Not all verbal missteps came from Republicans. There was Adm. James Stockdale, the vice presidential candidate on Ross Perot’s Reform Party ticket in 1992, who opened his appearance at the vice presidential debate that year with the lines, “Who am I? Why am I here?”

Stockdale may have meant those words to be a prelude to introducing himself to an electorate who knew nothing about him, but they resembled the reaction by a hospital patient to awaking from a coma.

Not all these candidates were incompetents or boobs in their nonpolitical lives. Some were guilty of overreaching, or believing that their other accomplishments made them presidential timber.

Herman Cain had assembled a creditable record as a business executive when he briefly ran for the GOP presidential nomination in 2011. He failed to take the effort seriously, emitting a string of ethnic jokes on the campaign trail and advancing an income tax plan that would have devastated government revenues while raising taxes on middle- and working-class Americans.

That brings us back to Ramaswamy and Kennedy. Though they both rely on certain rhetorical techniques, more generally they use different methods to pump lies into the public discourse.

Kennedy often has cited scientific studies to back up his anti-vaccine positions, such as that the measles-mumps-rubella vaccine causes autism, that polio vaccines have killed “many, many, many, many, many, many more people than polio ever did” (which is absurd) and that COVID-19 was engineered to target certain ethnic groups and leave others immune.

Some studies he cites have long since been refuted by further research. The study that associated the MMR vaccine with autism was retracted years ago for fraud and its lead author stripped of his medical license in Britain; no scientifically validated study has found any such association.

The study Kennedy cited as the source of his claim that COVID-19 had been ethnically targeted said no such thing. Nor did it address the issue of ethnic targeting at all.

But by referring to it, Kennedy was able to dress up his utterly false claim with a veneer of scientific validity.

“RFK Jr. counts on the fact that few people will read the studies he claims support his outlandish views,” the eminent American vaccine scientist Paul Offit observed in a comprehensive demolition of Kennedy’s claim. That’s true.

Offit has further noted that given the sheer volume of scientific research around the world, it’s not difficult to find some study, somewhere, to support even the most preposterous assertion. The average layperson — even most scientists — don’t have the time or expertise to judge the validity of all the cited papers.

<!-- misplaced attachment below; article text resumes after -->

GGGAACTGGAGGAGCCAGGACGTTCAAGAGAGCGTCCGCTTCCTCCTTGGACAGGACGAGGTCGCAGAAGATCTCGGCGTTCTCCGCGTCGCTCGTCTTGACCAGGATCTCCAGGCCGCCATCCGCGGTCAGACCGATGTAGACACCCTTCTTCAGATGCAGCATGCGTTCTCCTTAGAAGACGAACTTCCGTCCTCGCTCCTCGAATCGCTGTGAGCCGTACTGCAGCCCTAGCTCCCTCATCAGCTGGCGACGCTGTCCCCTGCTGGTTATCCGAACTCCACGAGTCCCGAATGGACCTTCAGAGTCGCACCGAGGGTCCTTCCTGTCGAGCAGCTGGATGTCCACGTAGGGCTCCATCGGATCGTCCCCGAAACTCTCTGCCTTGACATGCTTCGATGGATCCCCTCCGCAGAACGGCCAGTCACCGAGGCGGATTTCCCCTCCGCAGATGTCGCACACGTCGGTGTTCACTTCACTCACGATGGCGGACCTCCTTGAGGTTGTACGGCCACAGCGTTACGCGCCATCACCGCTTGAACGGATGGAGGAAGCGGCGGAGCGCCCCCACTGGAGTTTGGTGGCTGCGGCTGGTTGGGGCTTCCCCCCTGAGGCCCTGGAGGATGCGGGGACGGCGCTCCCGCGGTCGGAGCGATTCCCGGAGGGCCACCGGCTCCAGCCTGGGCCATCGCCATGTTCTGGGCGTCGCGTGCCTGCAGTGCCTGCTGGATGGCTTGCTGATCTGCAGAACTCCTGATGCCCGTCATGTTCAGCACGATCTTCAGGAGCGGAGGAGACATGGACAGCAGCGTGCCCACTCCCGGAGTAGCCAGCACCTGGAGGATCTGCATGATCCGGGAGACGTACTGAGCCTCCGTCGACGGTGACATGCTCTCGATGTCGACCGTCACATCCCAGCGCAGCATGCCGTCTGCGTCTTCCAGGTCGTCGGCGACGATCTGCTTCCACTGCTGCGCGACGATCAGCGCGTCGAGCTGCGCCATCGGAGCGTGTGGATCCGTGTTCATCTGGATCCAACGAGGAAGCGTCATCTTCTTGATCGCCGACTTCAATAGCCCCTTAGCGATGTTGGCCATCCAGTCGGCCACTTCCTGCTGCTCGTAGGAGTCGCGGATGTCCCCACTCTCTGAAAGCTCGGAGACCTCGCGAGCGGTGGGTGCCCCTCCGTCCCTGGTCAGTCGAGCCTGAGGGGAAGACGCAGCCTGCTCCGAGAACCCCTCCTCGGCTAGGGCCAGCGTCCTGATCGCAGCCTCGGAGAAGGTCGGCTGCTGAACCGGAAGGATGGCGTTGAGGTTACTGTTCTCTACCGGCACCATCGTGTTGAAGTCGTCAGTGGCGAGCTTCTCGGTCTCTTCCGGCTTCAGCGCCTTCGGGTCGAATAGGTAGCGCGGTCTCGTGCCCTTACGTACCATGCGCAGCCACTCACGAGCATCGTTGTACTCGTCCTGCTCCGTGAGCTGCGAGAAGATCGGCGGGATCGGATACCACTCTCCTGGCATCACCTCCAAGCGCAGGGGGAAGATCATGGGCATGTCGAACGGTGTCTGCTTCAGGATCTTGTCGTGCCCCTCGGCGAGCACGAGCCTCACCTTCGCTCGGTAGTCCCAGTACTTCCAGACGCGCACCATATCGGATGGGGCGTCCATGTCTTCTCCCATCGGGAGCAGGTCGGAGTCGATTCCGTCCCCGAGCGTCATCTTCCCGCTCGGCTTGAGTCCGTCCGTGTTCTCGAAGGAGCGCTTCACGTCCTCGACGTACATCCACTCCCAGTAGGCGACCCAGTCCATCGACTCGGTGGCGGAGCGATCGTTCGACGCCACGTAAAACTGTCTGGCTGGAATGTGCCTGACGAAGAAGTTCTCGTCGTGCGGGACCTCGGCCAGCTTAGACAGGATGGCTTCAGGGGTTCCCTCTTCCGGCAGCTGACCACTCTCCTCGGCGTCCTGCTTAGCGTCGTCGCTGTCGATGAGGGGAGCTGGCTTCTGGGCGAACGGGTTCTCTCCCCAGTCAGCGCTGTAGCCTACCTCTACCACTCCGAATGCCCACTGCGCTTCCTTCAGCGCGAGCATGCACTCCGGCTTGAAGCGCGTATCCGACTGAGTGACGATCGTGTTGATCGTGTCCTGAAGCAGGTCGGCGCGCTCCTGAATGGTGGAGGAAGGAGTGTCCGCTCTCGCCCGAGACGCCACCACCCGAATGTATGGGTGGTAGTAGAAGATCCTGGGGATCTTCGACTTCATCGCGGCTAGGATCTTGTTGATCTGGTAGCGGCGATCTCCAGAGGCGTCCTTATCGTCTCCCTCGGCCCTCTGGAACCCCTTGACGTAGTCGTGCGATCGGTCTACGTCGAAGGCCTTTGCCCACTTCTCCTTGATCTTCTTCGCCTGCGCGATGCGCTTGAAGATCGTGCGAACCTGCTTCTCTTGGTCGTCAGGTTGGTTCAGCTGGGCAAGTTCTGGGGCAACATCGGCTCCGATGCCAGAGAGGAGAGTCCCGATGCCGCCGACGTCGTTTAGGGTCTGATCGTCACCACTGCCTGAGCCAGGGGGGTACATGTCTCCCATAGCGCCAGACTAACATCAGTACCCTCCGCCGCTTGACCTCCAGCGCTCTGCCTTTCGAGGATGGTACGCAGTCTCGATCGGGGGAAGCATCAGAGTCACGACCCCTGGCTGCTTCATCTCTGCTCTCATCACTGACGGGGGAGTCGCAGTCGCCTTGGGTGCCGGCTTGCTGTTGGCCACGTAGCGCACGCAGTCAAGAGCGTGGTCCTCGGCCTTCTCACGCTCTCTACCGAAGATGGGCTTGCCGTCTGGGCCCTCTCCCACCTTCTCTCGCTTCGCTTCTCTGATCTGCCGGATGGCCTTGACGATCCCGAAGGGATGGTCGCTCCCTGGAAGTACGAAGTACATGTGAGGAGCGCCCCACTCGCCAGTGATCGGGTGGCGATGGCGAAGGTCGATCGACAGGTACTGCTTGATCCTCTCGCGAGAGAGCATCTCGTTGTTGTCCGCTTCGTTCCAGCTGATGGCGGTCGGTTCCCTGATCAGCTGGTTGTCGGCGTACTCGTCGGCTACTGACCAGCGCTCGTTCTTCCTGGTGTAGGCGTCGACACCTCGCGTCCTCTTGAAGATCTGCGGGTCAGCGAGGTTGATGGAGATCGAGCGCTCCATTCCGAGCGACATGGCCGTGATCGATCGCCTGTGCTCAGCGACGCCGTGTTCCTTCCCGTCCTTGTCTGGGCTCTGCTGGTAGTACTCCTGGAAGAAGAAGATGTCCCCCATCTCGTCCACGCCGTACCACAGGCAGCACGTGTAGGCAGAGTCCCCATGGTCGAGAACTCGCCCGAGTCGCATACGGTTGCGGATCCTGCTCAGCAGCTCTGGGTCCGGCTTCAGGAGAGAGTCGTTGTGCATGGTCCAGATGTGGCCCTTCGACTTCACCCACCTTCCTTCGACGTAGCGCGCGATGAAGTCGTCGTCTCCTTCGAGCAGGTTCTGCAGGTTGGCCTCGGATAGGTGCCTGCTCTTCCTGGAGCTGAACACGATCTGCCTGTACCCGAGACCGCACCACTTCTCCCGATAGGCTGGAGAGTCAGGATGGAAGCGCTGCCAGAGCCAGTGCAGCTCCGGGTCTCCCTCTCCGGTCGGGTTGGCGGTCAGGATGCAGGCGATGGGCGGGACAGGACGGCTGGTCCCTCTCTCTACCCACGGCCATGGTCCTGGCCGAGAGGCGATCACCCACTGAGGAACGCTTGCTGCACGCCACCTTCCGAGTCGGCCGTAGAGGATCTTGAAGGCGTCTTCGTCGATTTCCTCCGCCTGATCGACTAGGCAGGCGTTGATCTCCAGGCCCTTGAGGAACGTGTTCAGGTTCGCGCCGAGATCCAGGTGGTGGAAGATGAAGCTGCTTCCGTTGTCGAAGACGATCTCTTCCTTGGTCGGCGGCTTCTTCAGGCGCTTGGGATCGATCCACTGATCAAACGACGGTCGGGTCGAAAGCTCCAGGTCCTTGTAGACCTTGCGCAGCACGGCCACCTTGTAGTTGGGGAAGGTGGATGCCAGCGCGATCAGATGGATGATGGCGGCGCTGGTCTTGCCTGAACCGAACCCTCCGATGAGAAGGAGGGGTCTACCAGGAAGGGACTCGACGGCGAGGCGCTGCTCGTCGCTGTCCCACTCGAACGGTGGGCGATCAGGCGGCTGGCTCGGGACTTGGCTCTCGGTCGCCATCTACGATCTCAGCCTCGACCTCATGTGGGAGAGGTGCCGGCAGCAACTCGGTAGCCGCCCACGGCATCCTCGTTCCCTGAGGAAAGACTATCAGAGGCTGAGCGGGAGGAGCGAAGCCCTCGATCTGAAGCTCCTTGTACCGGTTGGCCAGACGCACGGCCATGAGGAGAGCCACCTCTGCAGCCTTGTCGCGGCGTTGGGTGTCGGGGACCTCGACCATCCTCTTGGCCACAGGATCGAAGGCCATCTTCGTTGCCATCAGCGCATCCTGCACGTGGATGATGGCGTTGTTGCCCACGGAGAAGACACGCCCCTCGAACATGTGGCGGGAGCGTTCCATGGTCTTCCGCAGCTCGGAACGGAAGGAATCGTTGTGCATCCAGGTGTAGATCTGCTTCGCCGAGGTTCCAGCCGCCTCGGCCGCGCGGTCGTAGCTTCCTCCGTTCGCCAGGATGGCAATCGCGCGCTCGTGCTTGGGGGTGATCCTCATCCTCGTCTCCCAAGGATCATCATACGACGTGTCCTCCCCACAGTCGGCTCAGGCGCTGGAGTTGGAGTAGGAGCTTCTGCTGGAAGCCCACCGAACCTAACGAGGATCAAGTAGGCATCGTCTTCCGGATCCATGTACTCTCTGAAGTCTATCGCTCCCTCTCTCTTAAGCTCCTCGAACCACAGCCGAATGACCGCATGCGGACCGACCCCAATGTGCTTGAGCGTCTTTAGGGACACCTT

Ramaswamy doesn’t try to bathe his claims with validated science. He’s more about making attention-grabbing assertions that aren’t supported by anything but his own conjectures, then backtracking when he’s challenged. During the GOP debate, he stated baldly, “The climate change agenda is a hoax…. The reality is more people are dying of bad climate change policies than they are of actual climate change.”

An advocate of subjecting prospective voters to civics tests, he also asserted that the U.S. Constitution “is what won us the American Revolution.” Actually, the Revolutionary War ended with the American colonists’ victory in 1783; the Constitution was not drafted until 1787 or ratified until 1788. But no fact-checking was possible until after the GOP candidates left the stage, at which point few viewers were paying attention.

In an interview with the Atlantic, Ramaswamy said, regarding 9/11: “I think it is legitimate to say how many police, how many federal agents, were on the planes that hit the Twin Towers. Maybe the answer is zero. It probably is zero for all I know, right? I have no reason to think it was anything other than zero. But if we’re doing a comprehensive assessment of what happened on 9/11, we have a 9/11 commission, absolutely that should be an answer the public knows the answer to.”

He tied that to Jan. 6 by asking, “Here are the people who were unarmed. What percentage of the people who were armed were federal law-enforcement officers? I think it was probably high, actually…. Most of the people who were armed, I assume the federal officers who were out there were armed. And so, I don’t know the answers. We deserve to know the answers, right?”

When asked by CNN anchor Collins about these statements, Ramaswamy claimed that he had been misquoted. The Atlantic subsequently released a recording of its interview, which proved that he had been quoted absolutely verbatim.

The presidential campaign now unfolding will test the ability of our political press to separate the wheat from the chaff among candidates as never before. At this early stage, its failure is already manifest.

There is no reason to give charlatans like Ramaswamy and Kennedy uncritical airtime on cable or column inches in print or online except that they’re shiny objects that cable shows and political pundits think will draw viewers and readers. They offer no legitimate policy proposals, back up their claims with no facts. The result is a series of encounters in which (to quote Joan Didion) “measurable cerebral activity is virtually absent.”

It’s possible that as fringe candidates Ramaswamy and Kennedy will cancel each other out. But that may only leave a vacuum to be filled by the next glittery charlatan to catch the media’s attention.

After the debate, I described Ramaswamy as an “attention whore.” The label applies equally to RFK Jr. But what does that say about the news organizations that put them on the air?